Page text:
‘Henry V, or Harry England’ review

Theatre, Shakespeare
3 out of 5 stars
Henry V, Shakespeare's Globe, 2019
Sarah Amankwah (Henry V) © Tristam Kenyon

Time Out says

3 out of 5 stars

An explosive first half gives way to a sloggy second, but Sarah Amankwah makes for a brilliant young king

Sarah Amankwah is too reserved to convince as a party-loving young Prince Hal in the Globe’s ‘Henry IV Parts 1 and 2’. But this is her moment. She’s an excellent Henry V, that mix of ironic humour and androgynous inscrutability making her convincing as a monarch both inexperienced and dangerous.

When the French ambassador responds to Henry’s territorial claims by offering him a chest of ‘treasure’ – which turns out to be a bumper pack of tennis balls – you can see from Amankwah’s sudden, wicked smile that her Henry genuinely finds the joke funny. It is also pretty clear that Henry is going to beat the living shit out of the French.

The explosive first half moves at the pace of a modern thriller: a lot of the superfluous old bores who advise Henry have been cut out, and even the considerably more exciting plot to assassinate the young king has been pared down the point a newbie might need to consult the synopsis. But who cares when it’s this damn exciting?  

This would be Globe Ensemble directors Federay Holmes and Sarah Bedi’s finest hour but… then the second half happens. There’s nothing specifically awful, it just gets bogged down in the stuff productions of ‘Henry V’ usually get bogged down in: the dire light-relief Welsh character Captain Fluellen, and Henry’s anticlimactic wooing of Princess Katherine. But there are strategies that directors can take to get around this stuff that the seemingly hands-off Holmes and Bedi simply aren’t interested in. And there’s something odd about Colin Hurley’s performance as Katherine. Unlike nearly every other character played by a member of the opposite sex across these productions, Hurley’s take seems to be a sort of lighthearted ‘bloke-in-a-dress’ schtick that feels jarringly reductive.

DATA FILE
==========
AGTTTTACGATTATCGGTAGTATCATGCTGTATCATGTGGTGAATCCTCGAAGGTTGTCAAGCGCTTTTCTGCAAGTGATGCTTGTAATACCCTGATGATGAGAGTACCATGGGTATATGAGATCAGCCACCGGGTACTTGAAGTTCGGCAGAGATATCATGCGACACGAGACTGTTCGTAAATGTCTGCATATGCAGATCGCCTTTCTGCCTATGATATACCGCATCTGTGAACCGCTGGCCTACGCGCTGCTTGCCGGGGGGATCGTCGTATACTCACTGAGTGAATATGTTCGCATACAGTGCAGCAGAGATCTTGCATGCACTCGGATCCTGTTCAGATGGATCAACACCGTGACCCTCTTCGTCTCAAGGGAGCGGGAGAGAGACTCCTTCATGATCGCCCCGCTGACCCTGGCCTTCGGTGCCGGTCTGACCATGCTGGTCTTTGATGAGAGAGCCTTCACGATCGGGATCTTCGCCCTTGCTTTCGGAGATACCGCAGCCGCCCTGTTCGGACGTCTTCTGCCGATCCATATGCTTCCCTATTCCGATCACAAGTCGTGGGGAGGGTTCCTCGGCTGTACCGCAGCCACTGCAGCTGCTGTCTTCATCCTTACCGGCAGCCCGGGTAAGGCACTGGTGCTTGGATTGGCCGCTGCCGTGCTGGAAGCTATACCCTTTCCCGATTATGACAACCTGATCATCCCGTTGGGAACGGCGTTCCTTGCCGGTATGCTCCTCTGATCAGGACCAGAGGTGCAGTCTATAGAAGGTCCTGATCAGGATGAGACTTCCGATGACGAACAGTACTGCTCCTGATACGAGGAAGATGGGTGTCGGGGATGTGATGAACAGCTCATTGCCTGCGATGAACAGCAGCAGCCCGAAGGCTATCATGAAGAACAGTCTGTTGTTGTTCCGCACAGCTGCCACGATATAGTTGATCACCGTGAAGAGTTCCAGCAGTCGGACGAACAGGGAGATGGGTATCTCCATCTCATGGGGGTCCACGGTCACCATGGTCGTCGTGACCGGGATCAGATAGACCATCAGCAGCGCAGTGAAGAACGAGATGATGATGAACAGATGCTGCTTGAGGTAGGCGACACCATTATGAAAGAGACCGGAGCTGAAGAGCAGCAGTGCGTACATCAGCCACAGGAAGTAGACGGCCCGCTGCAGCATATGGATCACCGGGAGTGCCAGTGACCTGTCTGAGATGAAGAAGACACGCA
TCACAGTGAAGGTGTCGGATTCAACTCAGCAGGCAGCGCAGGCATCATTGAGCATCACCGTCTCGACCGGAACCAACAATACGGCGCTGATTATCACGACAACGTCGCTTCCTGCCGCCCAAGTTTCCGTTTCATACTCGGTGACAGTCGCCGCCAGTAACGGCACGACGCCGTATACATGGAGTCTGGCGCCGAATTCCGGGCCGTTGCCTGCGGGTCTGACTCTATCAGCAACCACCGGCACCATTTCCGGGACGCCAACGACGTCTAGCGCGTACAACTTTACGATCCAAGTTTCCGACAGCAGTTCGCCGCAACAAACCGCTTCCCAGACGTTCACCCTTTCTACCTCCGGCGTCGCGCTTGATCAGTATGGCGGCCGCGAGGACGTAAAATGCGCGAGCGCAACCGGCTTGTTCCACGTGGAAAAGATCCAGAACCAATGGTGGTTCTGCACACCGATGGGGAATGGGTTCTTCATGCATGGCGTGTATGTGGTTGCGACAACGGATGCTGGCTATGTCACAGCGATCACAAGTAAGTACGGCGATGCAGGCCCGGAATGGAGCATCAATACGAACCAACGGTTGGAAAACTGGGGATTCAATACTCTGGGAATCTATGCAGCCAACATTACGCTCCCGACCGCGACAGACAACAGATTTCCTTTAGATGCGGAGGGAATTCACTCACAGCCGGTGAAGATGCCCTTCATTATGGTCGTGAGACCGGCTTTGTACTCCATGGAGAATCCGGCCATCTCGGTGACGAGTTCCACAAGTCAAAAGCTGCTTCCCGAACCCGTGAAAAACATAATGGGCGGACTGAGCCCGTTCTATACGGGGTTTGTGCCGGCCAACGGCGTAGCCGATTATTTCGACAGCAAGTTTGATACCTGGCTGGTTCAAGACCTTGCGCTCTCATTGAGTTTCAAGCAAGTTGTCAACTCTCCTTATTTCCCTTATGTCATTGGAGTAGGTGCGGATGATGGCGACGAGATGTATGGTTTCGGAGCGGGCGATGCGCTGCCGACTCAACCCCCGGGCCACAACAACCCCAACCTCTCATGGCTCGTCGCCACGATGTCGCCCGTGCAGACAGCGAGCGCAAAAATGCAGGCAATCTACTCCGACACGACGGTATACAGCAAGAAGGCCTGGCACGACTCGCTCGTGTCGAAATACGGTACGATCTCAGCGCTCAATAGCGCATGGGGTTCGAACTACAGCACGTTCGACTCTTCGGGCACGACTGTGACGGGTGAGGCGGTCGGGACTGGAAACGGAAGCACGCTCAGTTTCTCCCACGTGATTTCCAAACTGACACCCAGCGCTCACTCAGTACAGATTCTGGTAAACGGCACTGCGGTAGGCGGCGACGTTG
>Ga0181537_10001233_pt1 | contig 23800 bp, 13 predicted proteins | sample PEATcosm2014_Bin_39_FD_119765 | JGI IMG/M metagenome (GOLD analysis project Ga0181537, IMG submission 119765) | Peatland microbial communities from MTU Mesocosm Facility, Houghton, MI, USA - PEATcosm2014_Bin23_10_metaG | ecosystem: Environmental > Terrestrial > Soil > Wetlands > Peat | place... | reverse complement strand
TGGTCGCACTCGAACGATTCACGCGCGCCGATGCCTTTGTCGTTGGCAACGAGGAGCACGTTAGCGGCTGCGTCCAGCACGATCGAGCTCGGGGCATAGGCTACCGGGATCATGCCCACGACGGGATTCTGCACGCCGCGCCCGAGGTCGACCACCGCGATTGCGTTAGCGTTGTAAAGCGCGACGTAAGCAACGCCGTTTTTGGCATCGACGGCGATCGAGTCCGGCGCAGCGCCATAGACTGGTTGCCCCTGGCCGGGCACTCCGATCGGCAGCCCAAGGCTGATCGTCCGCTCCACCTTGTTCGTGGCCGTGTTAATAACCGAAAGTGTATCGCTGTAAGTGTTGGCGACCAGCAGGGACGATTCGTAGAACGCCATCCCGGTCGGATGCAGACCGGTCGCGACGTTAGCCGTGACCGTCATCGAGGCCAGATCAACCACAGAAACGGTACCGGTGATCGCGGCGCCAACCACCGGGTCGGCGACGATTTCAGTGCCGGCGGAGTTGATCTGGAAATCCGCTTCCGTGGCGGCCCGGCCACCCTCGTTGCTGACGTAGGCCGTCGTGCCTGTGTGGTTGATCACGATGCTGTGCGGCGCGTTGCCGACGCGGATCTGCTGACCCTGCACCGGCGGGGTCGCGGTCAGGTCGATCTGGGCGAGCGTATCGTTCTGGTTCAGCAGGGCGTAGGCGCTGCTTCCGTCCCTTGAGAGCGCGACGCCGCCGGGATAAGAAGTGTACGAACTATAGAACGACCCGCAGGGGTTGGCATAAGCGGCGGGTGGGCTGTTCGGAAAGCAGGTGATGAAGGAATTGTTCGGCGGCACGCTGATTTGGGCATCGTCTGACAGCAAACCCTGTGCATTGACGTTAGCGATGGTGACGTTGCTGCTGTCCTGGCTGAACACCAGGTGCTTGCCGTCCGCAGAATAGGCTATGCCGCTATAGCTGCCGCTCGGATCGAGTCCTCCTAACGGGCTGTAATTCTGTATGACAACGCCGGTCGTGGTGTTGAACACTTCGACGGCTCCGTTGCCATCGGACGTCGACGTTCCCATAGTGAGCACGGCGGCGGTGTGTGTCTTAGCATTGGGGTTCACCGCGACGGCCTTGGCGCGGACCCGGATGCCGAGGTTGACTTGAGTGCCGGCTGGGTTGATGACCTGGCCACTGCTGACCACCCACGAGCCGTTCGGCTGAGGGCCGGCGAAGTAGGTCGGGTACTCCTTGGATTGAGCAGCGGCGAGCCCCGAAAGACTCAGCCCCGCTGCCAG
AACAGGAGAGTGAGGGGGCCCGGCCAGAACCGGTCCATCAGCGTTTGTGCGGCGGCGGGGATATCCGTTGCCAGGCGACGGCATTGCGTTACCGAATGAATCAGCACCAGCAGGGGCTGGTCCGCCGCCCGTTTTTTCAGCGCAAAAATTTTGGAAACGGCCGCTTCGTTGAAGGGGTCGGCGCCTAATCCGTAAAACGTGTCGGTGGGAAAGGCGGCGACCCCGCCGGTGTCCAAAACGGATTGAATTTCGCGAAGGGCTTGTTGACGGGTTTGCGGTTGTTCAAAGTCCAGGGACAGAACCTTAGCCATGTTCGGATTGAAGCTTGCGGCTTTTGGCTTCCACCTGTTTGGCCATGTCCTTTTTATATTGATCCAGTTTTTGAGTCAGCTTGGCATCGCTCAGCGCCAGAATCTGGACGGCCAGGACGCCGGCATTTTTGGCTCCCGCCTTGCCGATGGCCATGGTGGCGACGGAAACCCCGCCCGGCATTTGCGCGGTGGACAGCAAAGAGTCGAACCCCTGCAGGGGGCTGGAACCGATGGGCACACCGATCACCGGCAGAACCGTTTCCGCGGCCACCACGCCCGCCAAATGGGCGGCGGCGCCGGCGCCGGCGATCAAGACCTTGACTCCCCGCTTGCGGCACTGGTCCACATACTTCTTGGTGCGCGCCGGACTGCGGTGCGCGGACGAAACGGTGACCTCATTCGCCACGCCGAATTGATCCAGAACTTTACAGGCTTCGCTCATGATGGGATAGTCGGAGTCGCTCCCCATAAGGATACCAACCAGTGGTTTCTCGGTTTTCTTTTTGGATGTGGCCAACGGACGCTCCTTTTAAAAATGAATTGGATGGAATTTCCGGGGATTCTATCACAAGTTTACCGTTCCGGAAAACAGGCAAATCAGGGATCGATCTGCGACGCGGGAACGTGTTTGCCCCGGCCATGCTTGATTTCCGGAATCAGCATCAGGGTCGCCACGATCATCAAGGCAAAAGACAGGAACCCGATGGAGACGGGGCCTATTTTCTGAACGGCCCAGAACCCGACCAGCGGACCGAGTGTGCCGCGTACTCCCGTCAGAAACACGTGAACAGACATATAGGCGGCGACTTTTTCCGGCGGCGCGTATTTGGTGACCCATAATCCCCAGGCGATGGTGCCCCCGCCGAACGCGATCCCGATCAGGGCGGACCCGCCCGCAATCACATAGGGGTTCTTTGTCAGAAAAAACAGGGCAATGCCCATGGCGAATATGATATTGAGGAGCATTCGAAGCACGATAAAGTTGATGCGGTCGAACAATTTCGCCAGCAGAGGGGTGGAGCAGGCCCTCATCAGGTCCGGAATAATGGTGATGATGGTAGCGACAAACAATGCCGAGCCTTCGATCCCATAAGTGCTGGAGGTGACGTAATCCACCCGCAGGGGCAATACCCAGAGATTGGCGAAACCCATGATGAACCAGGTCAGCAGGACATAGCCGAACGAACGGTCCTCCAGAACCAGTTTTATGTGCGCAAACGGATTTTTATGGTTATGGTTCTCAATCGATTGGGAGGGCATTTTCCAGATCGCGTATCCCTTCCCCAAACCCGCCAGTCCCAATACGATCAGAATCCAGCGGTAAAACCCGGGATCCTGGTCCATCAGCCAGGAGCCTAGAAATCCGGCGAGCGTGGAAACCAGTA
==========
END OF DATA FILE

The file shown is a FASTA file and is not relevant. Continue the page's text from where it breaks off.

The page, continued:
None of this is fatal: it’s just a shame that a production previously marked by its daring tightness gives in to familiar longueurs. But that first half really is a thrill. And even when she’s literally having to put up with a guy waggling a leek in her face, Amankwah’s Henry is never less than magnetic.


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